US will never love soccer? Heartbreak over a tie proves it already does
The US settles for a tie with Portugal that feels like a loss, but there's a big win for soccer here: American fans finally care so much about the world's game that it hurts.
Of course it hurt. Damn right it hurt. This is the World Cup and we're not the soccer country we used to be, not as a team and not as a fan base. And this is good, so very good, the big picture that gets obscured by one lousy touch, the very last touch in a game Sunday with thousands of them, when Portugal's final prayer went from Varela's head to the back of the net.
That awful result, that 2-2 tie that felt like a loss, is the tree that obscures the forest: We're a real soccer country. Finally. Maybe we were a real soccer country before now, like in 2002 when we reached the World Cup quarterfinals, but that seemed like a fluke. That was a wild and crazy ride that everybody enjoyed but nobody took too seriously. That was George Mason in the 2006 NCAA tourney. Hell of a time. Can't believe what we're seeing. But we won't see it again.
That was American soccer in 2002: a mid-major. Maybe we're not a global soccer superpower just yet, not Kentucky or Kansas, but we're coming. You can see it, and if you watched that game Sunday against Portugal -- and it felt like the whole country did -- you did see it.
Portugal scored first, on a fluke. A fluke, and an American mistake. Defender Geoff Cameron made like Lupus from the Bad News Bears, letting an easy ground ball go through his legs, where it ended up at the feet of Portugal's Nani in front of the goal, where he deposited it for a 1-0 lead after just five minutes.
Then you saw it, right? For most of the next 89 minutes, the best players on the field were Americans. Portugal had Ronaldo, but we had Clint Dempsey, busted beak and all, and on this day Dempsey was better. Michael Bradley was controlling the midfield. Jermaine Jones scored the equalizing goal in the 63rd minute with a bending laser into the right corner, not the knuckleball that defines some soccer goals but another pitch -- a slider. Hard, biting, unstoppable.
No longer playing conservatively, Portugal opened it up. They needed to win, and they needed a goal, and they went for it. And America was still better. Dempsey, Bradley. Better. Dempsey scored the go-ahead goal in the 81st minute, deflecting a ball near the goalmouth with the only thing he could put on it -- his ribs. He ribbed the thing into the goal, and America led in the 81st minute, and Americans rejoiced.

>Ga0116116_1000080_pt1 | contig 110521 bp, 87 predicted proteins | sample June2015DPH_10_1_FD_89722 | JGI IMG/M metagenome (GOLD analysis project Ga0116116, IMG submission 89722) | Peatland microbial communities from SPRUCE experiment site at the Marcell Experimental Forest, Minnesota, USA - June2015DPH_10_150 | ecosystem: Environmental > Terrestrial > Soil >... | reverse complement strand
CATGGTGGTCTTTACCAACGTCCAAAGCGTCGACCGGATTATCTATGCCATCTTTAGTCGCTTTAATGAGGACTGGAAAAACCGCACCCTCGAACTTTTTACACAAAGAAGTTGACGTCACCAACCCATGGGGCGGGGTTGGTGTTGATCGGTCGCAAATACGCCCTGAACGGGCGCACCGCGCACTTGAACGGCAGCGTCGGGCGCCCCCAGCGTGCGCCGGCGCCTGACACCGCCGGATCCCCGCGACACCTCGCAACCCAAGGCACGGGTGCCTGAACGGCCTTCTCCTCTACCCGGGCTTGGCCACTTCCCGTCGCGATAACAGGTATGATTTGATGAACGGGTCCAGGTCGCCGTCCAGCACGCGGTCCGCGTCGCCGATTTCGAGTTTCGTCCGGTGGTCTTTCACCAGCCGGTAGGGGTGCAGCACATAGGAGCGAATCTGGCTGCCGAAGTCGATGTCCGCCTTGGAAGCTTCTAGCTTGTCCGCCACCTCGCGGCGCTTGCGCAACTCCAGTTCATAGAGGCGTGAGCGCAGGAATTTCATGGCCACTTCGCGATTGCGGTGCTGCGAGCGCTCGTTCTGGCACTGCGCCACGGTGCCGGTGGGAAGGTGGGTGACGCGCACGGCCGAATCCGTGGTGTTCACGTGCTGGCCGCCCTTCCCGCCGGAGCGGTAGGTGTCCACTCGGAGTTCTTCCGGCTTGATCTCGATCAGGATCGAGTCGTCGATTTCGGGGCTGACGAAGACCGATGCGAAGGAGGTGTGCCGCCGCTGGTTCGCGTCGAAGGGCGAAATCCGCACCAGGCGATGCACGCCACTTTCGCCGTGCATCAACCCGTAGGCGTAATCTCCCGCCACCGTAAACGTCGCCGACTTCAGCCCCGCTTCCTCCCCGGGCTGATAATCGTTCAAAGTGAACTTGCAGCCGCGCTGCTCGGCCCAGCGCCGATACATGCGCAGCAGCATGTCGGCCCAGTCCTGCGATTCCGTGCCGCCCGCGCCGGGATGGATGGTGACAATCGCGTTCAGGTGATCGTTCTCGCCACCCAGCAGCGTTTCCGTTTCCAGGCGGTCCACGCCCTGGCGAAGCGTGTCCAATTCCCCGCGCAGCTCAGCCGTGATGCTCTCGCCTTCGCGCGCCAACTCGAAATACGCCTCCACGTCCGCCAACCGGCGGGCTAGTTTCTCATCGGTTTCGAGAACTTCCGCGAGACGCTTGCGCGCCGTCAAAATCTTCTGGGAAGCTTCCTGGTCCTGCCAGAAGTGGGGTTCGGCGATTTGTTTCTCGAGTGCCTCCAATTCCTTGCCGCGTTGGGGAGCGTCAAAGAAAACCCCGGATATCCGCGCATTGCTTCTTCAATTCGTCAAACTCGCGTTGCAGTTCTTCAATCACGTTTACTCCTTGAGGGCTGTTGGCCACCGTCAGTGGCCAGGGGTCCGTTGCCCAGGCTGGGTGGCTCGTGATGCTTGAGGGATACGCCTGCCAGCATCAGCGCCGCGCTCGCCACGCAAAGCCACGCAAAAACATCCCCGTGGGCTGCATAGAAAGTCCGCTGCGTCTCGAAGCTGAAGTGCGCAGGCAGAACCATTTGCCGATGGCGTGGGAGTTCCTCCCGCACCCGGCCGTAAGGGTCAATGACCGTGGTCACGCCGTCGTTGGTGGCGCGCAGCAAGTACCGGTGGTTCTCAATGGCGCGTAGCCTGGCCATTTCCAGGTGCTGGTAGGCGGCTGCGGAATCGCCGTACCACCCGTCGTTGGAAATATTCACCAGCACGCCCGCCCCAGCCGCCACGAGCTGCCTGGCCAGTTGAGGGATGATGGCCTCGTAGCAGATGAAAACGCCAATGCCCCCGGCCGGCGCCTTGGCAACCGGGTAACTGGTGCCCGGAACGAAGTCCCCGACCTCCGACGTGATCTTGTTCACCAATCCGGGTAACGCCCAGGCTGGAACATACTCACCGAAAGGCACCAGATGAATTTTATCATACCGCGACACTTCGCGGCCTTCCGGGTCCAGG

You could see it on Twitter, where soccer fans are everywhere -- and have been everywhere for months, well before the first game of the trendy World Cup -- but Twitter can be misleading, so let's go where the noise is more real. To Grant Park in Chicago, where 20,000 fans arrived to watch the game and fans kept coming until they had to be turned away for safety reasons. Or to the Power & Light District in Kansas City where 13,000 filled the place to capacity and thousands were turned away. They were screaming and ESPN's cameras were showing some of this passion to the rest of us, a celebration of American unity, and of America's passion for the world's game.
And we have it. Do we have it like we have it for American football, or basketball, or baseball? Well, no. But this isn't an either-or thing. Soccer doesn't have to be as big as basketball to be big here. And it is big here. And that scares some people, which is how the world works.
I read this piece on Sunday in Boston and was mortified for the guy who wrote it. He explained why he doesn't like soccer, why you can't make him like soccer, and it was a complete waste of time. You don't like soccer, just kind of … because?
I read stuff like that in the same way I read stories ripping advanced stats in baseball. I don't read it as actual dislike. I read it as fear, fear of the unknown, something that is being grasped by others but not by you. And that's scary, to be listening to a conversation and having no idea what they're talking about. It's sort of like this column on sabermetrics, written by -- what do you know? -- the same guy in Boston. Weird.
You can fight the arrival of sabermetrics, but it's already ashore and moving past you, down your street, toward your house. When Felix Hernandez won the Cy Young in 2010 with a 13-12 record, that was it. Sabermetrics was here.
When thousands gathered in cities all over America -- like at Wall Street Plaza in Orlando -- to watch America play Portugal? And when America outplayed an elite European team for most of a 95-minute game? And when Portugal ripped out our heart in the last second and it hurt, really hurt? That's it. Soccer's here.
And love hurts.
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